USDA loans are aimed at moderate- to low-income borrowers. These homes must be located in USDA-eligible areas, and borrowers must meet certain income limits to qualify. Some of these loans do not require any down payment if you are a low-income borrower.

    VA loans provide low-interest mortgages for members of the military – active and veteran – as well as their families. Generally, these loans do not require a down payment or PMI, and closing costs are capped. However, you have to pay a funding fee to help offset the program’s cost to taxpayers. This fee is usually rolled into the monthly loan payment or paid upfront at closing.

    These government-insured loans have more relaxed credit requirements and may help if you don’t qualify for conventional loans. The smaller down payment requirement also makes it more attractive to potential borrowers. These loans offer more competitive interest rates compared to a conventional mortgage. The VA loan features a 2.75% average rate for a 30-year loan. FHA loans are similarly competitive, offering a 2.92% average rate for a 30-year loan.

    However, there are several drawbacks as well. The mandatory mortgage insurance cannot be canceled, and you’ll have to pay more in overall borrowing costs. To prove your eligibility, you’ll also need extensive documentation.

    Adjustable-Rate Mortgages

    Adjustable-rate mortgages (ARMs) have fluctuating rates that move along with market conditions. Some ARM products feature a fixed interest rate for a few years before the interest rate becomes variable for the rest of the loan’s life. This will allow you to enjoy lower interest in the first few years of the loan, saving you money on interest payments. 

    One of the most common forms of ARM is the 5/1 ARM. This is a mortgage loan that has a fixed interest rate for the first five years and then switches to an adjustable-rate mortgage for the rest of its life. After the initial five-year period, the mortgage rate can be adjusted up or down annually. As of August 2020, the average interest rate for a 5 1 ARM is around 3.33%.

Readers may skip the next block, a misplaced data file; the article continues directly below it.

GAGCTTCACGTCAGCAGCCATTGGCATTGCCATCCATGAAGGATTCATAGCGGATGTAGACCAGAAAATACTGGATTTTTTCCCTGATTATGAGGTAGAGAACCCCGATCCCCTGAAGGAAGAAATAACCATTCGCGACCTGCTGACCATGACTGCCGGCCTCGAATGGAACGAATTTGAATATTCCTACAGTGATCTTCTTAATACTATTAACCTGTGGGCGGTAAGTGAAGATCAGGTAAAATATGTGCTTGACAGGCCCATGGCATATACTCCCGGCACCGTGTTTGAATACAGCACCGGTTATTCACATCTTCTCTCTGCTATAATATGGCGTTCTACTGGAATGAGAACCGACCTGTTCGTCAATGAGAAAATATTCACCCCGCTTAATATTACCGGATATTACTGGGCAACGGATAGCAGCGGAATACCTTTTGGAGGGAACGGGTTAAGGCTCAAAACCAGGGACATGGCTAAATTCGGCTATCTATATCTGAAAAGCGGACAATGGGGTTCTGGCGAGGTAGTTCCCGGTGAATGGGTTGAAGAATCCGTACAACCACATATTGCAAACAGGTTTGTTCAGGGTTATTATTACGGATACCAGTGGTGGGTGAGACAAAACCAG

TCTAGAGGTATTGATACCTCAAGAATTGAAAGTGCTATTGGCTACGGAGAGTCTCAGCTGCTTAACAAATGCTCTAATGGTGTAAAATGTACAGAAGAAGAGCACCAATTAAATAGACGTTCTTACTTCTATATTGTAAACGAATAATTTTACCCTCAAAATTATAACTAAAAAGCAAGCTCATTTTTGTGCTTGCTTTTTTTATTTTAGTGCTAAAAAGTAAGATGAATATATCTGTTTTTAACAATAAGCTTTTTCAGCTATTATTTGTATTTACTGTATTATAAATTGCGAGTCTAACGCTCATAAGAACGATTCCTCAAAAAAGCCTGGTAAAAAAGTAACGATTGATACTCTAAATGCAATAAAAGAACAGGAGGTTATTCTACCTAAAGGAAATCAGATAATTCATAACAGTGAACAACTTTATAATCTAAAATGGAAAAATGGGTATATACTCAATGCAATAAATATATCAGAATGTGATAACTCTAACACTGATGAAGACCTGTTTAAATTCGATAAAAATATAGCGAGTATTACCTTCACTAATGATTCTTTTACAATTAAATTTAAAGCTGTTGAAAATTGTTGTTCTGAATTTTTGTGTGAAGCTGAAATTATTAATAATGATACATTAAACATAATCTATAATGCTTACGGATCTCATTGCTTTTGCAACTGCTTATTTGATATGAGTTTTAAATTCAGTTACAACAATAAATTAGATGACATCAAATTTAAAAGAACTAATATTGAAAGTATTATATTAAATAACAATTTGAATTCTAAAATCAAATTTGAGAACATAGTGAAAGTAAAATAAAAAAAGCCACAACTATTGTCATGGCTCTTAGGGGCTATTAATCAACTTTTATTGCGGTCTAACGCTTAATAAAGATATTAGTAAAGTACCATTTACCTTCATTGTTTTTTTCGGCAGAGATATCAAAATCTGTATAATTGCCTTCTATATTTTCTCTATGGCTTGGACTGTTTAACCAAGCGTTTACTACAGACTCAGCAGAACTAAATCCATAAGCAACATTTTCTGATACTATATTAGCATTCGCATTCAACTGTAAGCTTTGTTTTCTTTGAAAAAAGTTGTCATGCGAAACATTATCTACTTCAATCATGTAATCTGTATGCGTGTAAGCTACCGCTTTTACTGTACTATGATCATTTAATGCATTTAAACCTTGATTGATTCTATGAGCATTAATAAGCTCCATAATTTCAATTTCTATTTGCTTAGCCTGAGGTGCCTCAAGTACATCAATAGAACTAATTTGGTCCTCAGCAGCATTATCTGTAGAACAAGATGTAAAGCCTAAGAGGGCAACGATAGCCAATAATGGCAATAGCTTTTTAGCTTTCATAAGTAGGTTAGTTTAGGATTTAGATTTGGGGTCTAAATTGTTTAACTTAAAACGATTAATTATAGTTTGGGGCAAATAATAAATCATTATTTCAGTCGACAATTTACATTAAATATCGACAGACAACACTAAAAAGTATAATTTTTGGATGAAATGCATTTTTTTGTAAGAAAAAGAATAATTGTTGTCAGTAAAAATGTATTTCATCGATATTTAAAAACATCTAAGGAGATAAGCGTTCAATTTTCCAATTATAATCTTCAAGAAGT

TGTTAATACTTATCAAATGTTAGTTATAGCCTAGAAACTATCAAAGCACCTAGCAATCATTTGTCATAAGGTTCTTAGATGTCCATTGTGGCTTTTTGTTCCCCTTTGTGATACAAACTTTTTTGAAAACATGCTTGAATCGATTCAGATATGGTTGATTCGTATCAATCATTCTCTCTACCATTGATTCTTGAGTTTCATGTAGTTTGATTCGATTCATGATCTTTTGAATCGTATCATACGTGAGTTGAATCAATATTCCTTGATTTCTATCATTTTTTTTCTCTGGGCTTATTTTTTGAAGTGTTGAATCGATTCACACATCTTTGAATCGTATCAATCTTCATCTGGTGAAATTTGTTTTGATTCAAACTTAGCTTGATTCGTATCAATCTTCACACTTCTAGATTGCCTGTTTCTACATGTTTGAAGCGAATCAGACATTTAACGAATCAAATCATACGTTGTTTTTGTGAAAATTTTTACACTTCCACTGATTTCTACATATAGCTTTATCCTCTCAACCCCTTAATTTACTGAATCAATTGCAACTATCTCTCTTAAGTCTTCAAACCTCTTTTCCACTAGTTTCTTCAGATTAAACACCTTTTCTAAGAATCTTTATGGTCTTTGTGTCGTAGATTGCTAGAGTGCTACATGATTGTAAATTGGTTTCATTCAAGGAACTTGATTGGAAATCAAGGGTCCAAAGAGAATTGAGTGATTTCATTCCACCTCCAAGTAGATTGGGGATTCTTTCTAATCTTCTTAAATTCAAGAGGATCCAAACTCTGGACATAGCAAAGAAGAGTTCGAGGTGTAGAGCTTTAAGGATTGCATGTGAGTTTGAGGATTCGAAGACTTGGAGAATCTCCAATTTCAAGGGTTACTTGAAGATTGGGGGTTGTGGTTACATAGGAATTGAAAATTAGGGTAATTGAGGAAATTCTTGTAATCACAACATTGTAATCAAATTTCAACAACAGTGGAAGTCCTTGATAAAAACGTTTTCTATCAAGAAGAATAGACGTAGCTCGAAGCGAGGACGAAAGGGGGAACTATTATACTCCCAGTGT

We’d recommend that you find a loan with an interest rate cap so that you don’t end up paying excessive interest. You must also pay attention to property values because if it falls, you’ll have a harder time refinancing or selling your home.

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    Comparing 15-Year And 30-Year Mortgages

    15-Year Mortgages

    This kind of mortgage gives you 15 years to pay off your entire mortgage. While the higher monthly payment may discourage some people from taking this option, a shorter mortgage does have its own benefits. 

    By paying off your loan quicker, you can build equity faster and take the quicker path to full ownership of your home. Because lenders are exposed to fewer years of risk, they usually give out lower average rates. You also only pay for half the years of interest compared to a 30-year fixed mortgage.

    However, these loans have bigger monthly payments. Generally, they’re about 50% higher compared to a 30-year home loan. Spending more on your mortgage means that you have less money available for investments and savings. The higher monthly payment would also mean that you’ll likely only qualify for a smaller loan, limiting your choice of homes. 

    If you can afford the higher payments while putting away enough money for your savings, a 15-year fixed mortgage could be right for you. However, if your income is unstable, it might be advisable to avoid the 15-year loan. If the payments become too much, you’ll be stretching your finances too far, and you stand a chance of losing your home.

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    30-Year Mortgages

    A 30-year mortgage is the most common option for a fixed-rate loan. By paying off the loan in 30 years, you save more on monthly payments. Lower monthly payments can provide you with more peace of mind, knowing that you’ll still be able to pay for your house despite running into some financial issues.